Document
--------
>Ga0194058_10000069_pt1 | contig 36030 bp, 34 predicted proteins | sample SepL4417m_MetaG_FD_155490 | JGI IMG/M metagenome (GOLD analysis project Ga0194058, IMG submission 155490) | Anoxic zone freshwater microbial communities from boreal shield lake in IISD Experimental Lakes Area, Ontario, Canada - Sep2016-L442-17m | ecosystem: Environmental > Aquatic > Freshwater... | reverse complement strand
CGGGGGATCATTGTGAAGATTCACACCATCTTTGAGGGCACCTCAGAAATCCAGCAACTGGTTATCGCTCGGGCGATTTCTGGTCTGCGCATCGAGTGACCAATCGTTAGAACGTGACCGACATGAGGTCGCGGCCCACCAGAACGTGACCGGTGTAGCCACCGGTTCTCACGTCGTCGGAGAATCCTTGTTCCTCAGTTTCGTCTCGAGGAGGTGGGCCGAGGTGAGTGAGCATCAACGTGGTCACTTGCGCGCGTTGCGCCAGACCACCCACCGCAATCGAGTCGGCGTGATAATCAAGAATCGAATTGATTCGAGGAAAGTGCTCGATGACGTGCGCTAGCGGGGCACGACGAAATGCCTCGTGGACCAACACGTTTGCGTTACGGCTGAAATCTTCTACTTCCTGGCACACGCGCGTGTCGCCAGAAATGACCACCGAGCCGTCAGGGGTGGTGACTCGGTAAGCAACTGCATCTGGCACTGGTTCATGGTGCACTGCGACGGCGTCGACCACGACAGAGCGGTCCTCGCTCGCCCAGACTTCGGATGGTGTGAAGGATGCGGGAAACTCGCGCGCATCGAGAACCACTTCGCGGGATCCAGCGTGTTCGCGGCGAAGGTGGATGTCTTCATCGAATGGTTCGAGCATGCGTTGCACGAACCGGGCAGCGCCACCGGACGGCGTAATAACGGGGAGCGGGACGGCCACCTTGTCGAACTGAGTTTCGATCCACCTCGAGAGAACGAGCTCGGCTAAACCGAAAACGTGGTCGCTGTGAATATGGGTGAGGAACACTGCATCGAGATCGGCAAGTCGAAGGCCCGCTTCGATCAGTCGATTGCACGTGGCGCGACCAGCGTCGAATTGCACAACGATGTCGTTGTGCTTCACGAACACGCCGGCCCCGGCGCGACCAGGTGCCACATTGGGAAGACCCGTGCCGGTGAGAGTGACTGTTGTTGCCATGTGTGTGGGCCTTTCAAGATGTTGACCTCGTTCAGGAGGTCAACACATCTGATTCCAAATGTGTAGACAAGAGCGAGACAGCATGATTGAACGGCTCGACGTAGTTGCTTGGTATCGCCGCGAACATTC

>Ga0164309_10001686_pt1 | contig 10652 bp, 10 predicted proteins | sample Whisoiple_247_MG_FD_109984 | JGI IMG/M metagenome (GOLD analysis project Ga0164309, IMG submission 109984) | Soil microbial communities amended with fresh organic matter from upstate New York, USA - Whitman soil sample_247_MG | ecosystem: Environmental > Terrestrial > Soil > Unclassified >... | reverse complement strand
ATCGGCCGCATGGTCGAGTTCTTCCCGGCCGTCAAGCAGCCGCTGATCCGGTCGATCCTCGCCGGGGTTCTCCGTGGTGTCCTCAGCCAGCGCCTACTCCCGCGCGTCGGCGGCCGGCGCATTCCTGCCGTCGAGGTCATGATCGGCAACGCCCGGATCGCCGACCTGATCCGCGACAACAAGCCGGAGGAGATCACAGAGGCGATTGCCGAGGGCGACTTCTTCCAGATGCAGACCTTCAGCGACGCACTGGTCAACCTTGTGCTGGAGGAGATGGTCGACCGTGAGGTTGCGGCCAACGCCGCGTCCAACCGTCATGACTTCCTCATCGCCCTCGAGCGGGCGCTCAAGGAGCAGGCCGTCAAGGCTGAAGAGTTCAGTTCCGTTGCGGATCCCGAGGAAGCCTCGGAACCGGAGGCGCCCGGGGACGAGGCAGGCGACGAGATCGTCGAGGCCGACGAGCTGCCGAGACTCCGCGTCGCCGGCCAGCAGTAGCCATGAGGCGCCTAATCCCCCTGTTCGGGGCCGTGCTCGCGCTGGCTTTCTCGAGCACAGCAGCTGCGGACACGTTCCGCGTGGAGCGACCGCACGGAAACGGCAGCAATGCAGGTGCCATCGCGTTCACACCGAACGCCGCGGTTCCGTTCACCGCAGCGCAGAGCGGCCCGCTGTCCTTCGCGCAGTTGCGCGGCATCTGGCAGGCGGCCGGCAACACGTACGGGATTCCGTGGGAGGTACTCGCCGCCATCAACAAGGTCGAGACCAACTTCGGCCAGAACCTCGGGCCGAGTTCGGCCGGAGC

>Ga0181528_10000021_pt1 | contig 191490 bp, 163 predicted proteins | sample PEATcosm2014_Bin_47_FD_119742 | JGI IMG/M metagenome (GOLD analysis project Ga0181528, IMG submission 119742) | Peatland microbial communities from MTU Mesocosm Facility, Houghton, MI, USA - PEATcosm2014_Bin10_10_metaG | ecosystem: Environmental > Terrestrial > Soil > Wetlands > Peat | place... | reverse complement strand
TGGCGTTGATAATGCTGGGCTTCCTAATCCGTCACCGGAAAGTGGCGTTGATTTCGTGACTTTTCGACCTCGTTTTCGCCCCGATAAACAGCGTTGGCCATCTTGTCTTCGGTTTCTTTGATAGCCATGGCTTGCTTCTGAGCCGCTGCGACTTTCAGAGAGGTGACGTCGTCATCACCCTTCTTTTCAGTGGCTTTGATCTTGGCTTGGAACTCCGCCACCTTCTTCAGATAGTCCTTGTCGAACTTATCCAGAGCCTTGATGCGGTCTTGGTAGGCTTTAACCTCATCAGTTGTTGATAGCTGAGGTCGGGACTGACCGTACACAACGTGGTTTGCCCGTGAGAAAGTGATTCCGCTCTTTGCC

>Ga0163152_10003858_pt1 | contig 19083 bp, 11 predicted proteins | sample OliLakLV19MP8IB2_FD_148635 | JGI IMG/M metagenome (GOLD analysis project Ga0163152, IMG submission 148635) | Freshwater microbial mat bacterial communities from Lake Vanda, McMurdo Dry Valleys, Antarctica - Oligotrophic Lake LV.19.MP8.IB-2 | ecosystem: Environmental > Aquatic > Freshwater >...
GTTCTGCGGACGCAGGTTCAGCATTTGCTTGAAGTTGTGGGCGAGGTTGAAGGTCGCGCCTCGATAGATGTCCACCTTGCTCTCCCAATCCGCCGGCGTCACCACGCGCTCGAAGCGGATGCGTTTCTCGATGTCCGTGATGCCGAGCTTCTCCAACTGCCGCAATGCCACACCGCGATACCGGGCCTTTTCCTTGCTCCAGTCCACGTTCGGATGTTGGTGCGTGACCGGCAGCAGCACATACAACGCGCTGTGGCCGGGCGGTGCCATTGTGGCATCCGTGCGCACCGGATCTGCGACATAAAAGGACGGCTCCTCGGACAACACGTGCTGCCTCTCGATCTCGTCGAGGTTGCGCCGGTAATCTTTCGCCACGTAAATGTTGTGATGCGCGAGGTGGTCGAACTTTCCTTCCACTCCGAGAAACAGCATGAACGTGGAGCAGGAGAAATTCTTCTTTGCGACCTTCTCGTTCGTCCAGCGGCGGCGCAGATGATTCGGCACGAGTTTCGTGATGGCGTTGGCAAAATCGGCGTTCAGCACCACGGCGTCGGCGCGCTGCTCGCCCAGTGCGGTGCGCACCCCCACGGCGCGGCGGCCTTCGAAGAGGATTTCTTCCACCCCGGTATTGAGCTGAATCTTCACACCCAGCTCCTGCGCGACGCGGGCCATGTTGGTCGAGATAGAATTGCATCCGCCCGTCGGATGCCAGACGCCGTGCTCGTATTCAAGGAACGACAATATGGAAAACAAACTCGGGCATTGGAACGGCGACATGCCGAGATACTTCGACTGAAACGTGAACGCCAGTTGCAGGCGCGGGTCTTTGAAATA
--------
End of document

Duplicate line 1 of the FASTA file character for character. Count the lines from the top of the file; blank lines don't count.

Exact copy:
>Ga0194058_10000069_pt1 | contig 36030 bp, 34 predicted proteins | sample SepL4417m_MetaG_FD_155490 | JGI IMG/M metagenome (GOLD analysis project Ga0194058, IMG submission 155490) | Anoxic zone freshwater microbial communities from boreal shield lake in IISD Experimental Lakes Area, Ontario, Canada - Sep2016-L442-17m | ecosystem: Environmental > Aquatic > Freshwater... | reverse complement strand